MTS assay

The effects of WA on MCF-7 cell viability was examined using 3-(4, 5-dimethylthiazol-2-yl)-5-(3-carboxymethoxyphenyl)-2-(4-sulfophenyl)-2H-tetrazolium (MTS) assay as previously described with minor modification [16]. Cells were seeded in 96-well microtiter plates (1.0 × 103 per well) in 100 μL of growth media. Cells were allowed to attach overnight and then treated with increasing concentrations of WA (0, 0.156, 0.313, 0.625, 1.25, 2.5, 5 μM) for 72 h. Cisplatin was used as a positive control. 20 μL of MTS solution was added at 72 h of treatment. After 3 h of incubation at 37°C (5% CO2), absorbance was measured at 490 nm with a microplate reader. The half-maximal inhibitory concentration (IC50) was obtained from the MTS viability curves using GraphPad Prism 5. Experiments were carried out in triplicates and the viability was expressed as the ratio of the number of viable cells with WA treatment to that without treatment. Experiments were repeated and similar results were obtained.

Trypan Blue Exclusion Assay

Cell proliferation was evaluated using trypan blue exclusion assay as described before [17] with minor modification. MCF-7 cells were plated into 6-well plates at 20, 000 cells/well. After an overnight incubation, cells were treated with the vehicle (0.125% DMSO) or different doses of WA (0, 0.5, 1, and 2.5 μM) for 24 h. Cells exposed to 0.2% Trypan blue were then counted in a hemocytometer, and cells stained with Trypan blue were excluded. Percentage of viable cells was calculated based on the ratio of viable cell to total cell population in each well. The proliferation rate was calculated based on the number of viable cells in WA-treated group versus vehicle-treated group. Experiments were repeated to confirm the accuracy of the results.

Annexin V-FITC/PI Flow Cytometry

The effects of WA on MCF-7 cell apoptosis was examine using annexin V-fluorescein isothiocyanate (FITC)/propidium iodide (PI) flow cytometry as described before [16]. Cell were treated with 0, 1, 2.5, 5 μM of WA for 24 h or with 2.5 μM of WA for 0, 6, 12 and 24 h. Detached and adherent cells were then collected and labeled for 15 min at room temperature with annexin V-FITC (1 μg/mL) and with PI (40 μg/mL) and immediately analyzed on a BD™LSRII flow cytometer (BD Biosciences) using BD FACSDiva6.0 software.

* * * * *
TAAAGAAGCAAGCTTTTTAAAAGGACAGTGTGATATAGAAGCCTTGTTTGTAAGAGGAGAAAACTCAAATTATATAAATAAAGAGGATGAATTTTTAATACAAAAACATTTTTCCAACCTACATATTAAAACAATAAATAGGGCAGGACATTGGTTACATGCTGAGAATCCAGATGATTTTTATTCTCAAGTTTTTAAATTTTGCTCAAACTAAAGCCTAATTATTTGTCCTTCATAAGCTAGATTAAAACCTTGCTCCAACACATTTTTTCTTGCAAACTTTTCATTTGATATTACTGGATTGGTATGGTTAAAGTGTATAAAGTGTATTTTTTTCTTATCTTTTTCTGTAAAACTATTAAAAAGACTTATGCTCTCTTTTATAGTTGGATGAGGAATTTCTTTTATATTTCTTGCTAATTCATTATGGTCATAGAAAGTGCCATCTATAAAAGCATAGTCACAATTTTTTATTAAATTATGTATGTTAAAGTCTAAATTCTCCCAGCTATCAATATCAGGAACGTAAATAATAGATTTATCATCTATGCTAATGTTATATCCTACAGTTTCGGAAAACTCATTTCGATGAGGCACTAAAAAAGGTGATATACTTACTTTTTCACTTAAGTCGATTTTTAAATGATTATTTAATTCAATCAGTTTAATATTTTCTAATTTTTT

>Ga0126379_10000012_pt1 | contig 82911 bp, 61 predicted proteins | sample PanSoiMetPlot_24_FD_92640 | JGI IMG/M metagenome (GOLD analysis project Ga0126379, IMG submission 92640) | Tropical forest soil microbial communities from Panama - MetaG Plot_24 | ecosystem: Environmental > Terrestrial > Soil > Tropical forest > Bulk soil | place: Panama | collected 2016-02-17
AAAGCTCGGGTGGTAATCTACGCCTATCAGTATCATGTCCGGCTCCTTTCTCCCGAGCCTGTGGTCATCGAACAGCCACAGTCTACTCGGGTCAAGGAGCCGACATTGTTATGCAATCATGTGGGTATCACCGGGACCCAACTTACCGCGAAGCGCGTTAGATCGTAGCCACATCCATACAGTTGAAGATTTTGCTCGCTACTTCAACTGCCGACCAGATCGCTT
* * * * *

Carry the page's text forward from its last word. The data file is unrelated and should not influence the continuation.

Cell Cycle Analysis

The effects of WA on cell cycle distribution was examined using PI flow cytometry as described before [16] with minor modification. MCF-7 cells were seeded in complete medium (2 × 105 per 100-mm plate). After an overnight incubation, cells were treated with 0, 0.5, 1, 2.5 μM of WA for 24 h or with 2.5 μM of WA for 0, 6, 12 and 24 h. Detached and adherent cells were collected and fixed in 70% ethanol in phosphate-buffered saline (PBS) at -20°C overnight. Cells were then resuspended in PBS containing 40 μg/mL PI and 100 μg/mL RNAse and incubated for 30 min at 37°C in the dark. Samples were then analyzed on a on a BD™LSRII flow cytometer (BD Biosciences) using BD FACSDiva6.0 software.

Western Analysis

MCF-7 cells were treated with 0, 0.5, 1, 2.5, 5 μM of WA for 24 h or with 2.5 μM of WA for 0, 1, 3, 6, 12, 24 and 48 h. Detached and adherent cells were collected, and total proteins were extracted using radioimmuno-precipitation assay buffer (RIPA buffer; 20 mM Tris [pH 7.5], 150 mM NaCl, 1% IGEPAL CA-630, 0.5% sodium deoxycholate, 1 mM ethylenediaminetetra-acetic acid, and 0.1% SDS) containing a protease/phosphatase inhibitor cocktail (0.1 mg/ml PMSF, 30 μl/ml of aprotinin, 5 μg/ml of leupeptin, and 1 mM sodium orthovanadate; Sigma). Protein concentrations were determined using the BCA protein assay reagent kit (Pierce, Rockford, IL). Equal amount of proteins were subjected to SDS-polyacrylamide gel electrophoresis (PAGE) and electroblotted onto nitrocellulose membranes (Hybond; Amersham, Piscataway, NJ). After blocking with 3% nonfat dry milk in PBS for 1 h at room temperature, blots were incubated with appropriate primary antibodies overnight at 4°C. Blots were then washed and incubated with appropriate horseradish peroxidase (HRP)-conjugated secondary antibodies for 1 h and protein bands were visualized using a chemiluminescence kit (Thermo Scientific, Rockford, IL). Next, blots were stripped and reprobed for β-actin. The expression level of each protein was normalized to the level of β-actin.